While completing a SAS 70 audit is more of a self-imposed exercise, ISO 27001 is a fairly comprehensive standard that covers a lot of the operational security aspects that customers might be concerned about. ISO 27001 is not perfect but it’s a step in the right direction, but that doesn’t mean it’s sufficient.

There’s no guarantee that your data will be safe with an ISO 27001-compliant vendor, however. Numerous companies that claim to be compliant with ISO 27001 yet admit to bad practices with regard to privileged user management, including sharing of administrator accounts between users and granting broader privileges to users than is necessary.

3. Secrecy & Privacy

Cloud vendors argue that they are more able to secure data than a typical customer, and that SaaS security is actually better than most people think. But some customers find this hard to believe because SaaS vendors tend to be rather secretive about their security processes. Many cloud service providers release very few details about their data centers and operations, claiming it would compromise security. Customers should assume the worst-case scenario in terms of security when a vendor is being secretive.

If a vendor is not being transparent, it’s not that we distrust them, it’s that they haven’t given us enough evidence to trust them. The ability to analyze the security of SaaS applications is more limited than the ability to analyze the security of in-house systems, but that shouldn’t prevent customers from demanding proof of vendor claims.

Be skeptical of vendor claims, and demand written or in-person evidence. Service-level agreements (SLA) have sometimes proven deceptive or confusing. But at least in theory, enterprises should be able to receive strong guarantees in SLAs, particularly if they have the time and expertise to negotiate with the vendors beforehand.

4. Access everywhere for convenience, but also risk

One major benefit of software-as-a-service, that business applications can be accessed wherever there is Internet connectivity, which also poses new risks. Coupled with the proliferation of laptops and smartphones, SaaS makes it even more important for IT shops to secure endpoints. Because of the nature of SaaS, it’s accessible anywhere, if you decide to put your e-mail on Gmail, an employee could log in from a coffee shop on an unsecured computer. It’s one of the benefits of software-as-a-service, but it’s also one of the downsides. That endpoint isn’t necessarily secure. The data is no longer in your walls in the physical sense and in the virtual sense.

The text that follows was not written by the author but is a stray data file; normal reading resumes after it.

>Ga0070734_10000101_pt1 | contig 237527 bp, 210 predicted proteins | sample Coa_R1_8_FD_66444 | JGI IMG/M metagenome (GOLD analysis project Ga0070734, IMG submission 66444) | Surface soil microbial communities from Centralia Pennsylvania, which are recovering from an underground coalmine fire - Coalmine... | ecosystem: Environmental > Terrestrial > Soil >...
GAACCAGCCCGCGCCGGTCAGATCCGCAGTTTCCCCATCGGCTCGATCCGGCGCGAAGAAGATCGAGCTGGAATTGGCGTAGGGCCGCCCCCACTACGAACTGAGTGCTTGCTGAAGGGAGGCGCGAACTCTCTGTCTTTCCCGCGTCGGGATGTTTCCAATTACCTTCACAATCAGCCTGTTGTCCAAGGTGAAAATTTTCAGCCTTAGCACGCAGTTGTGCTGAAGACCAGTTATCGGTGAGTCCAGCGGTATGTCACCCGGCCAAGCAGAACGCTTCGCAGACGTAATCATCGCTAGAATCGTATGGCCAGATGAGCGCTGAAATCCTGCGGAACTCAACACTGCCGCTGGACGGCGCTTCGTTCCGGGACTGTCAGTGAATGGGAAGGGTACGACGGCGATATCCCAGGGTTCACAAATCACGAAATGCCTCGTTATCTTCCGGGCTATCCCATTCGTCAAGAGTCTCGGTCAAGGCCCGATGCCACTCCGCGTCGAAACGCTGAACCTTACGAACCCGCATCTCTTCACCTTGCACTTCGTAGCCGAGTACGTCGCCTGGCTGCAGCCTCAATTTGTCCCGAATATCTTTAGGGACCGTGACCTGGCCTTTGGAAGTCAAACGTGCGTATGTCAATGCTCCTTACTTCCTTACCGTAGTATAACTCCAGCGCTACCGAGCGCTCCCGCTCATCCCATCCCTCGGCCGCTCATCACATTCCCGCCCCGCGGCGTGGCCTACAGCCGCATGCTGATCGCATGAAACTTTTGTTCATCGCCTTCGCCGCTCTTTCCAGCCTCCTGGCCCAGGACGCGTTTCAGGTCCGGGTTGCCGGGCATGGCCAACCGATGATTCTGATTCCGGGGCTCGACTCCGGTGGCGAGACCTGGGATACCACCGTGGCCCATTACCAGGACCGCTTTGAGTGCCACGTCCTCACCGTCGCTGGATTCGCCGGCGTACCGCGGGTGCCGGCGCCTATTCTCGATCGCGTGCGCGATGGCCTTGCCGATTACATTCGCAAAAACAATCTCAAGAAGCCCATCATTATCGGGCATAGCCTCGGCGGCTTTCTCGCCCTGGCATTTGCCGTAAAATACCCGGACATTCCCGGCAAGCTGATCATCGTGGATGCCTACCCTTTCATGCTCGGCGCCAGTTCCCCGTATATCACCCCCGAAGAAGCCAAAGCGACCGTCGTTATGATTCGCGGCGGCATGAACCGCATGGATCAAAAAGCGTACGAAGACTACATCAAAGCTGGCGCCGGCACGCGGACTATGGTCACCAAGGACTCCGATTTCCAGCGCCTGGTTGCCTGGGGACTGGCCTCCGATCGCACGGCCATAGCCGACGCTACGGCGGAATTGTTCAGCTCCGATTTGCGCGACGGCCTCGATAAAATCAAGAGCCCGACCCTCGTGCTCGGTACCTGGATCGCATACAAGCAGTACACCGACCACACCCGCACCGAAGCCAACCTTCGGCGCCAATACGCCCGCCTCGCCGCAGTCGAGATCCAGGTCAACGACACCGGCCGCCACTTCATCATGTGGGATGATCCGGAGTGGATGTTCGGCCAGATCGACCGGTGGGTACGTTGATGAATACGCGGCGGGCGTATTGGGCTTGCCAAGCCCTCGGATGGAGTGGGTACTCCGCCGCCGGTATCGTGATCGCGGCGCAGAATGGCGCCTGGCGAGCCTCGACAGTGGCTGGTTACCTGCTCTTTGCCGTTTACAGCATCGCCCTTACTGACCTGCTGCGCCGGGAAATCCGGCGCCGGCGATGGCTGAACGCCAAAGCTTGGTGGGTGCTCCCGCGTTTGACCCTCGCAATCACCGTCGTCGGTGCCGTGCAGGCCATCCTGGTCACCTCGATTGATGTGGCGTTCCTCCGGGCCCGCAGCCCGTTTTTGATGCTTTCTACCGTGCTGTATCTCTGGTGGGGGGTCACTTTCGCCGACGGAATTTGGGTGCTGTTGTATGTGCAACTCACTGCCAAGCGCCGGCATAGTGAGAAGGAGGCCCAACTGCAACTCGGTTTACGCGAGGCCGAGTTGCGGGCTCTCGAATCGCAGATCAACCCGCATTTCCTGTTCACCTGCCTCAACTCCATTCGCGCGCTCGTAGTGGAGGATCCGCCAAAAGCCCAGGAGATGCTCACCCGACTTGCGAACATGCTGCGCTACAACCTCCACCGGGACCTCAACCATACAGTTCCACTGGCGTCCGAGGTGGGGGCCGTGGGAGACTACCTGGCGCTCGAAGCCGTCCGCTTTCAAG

Maintaining control over e-mails and documents is easier when those files are stored on your local servers, rather than in the cloud. Enterprises that make use of SaaS need to implement policies to control connectivity. A customer could, for example, work with the SaaS vendor to make sure a service can be accessed only from certain IP addresses, and require remote users to go through a VPN.

Access can also be regulated by using secure Web gateway appliances, which broker the connection between a customer and cloud services. In one simple example, a company could allow employees access to Facebook, but block the chat feature. The approach of blocking access to certain types of functionality can be applied to business-focused cloud services as well.

There is also the problem of employees accessing SaaS products without IT knowledge. The keys to preventing this are educating employees and using various network monitoring and Web filtering technologies.

5. You don’t always know where your data is

Regulations such as the Federal Information Security Management Act (FISMA) require customers to keep sensitive data within the country. Although keeping data within U.S. borders seems like a relatively simple task on its face, cloud vendors will often not make that guarantee.

In highly virtualized systems, data and virtual machines can move dynamically from one country to another in response to load balancing needs and other factors. Google, for example, would note that if an end user in California goes on a business trip to London, it’s better (or at least faster) for that user’s data to be served up by a data center in Europe.

The typical SaaS vendors have held the view that it doesn’t matter where the servers are, we understand your laws, but the Internet doesn’t work that way. But this is still considered a relatively rare feature. Even if data stays within a country, customers need to be able to verify the data’s location in order to meet regulatory requirements. That’s why some are developing technology to track and verify the location of virtual machines in cloud networks?

Know many other bigger issues.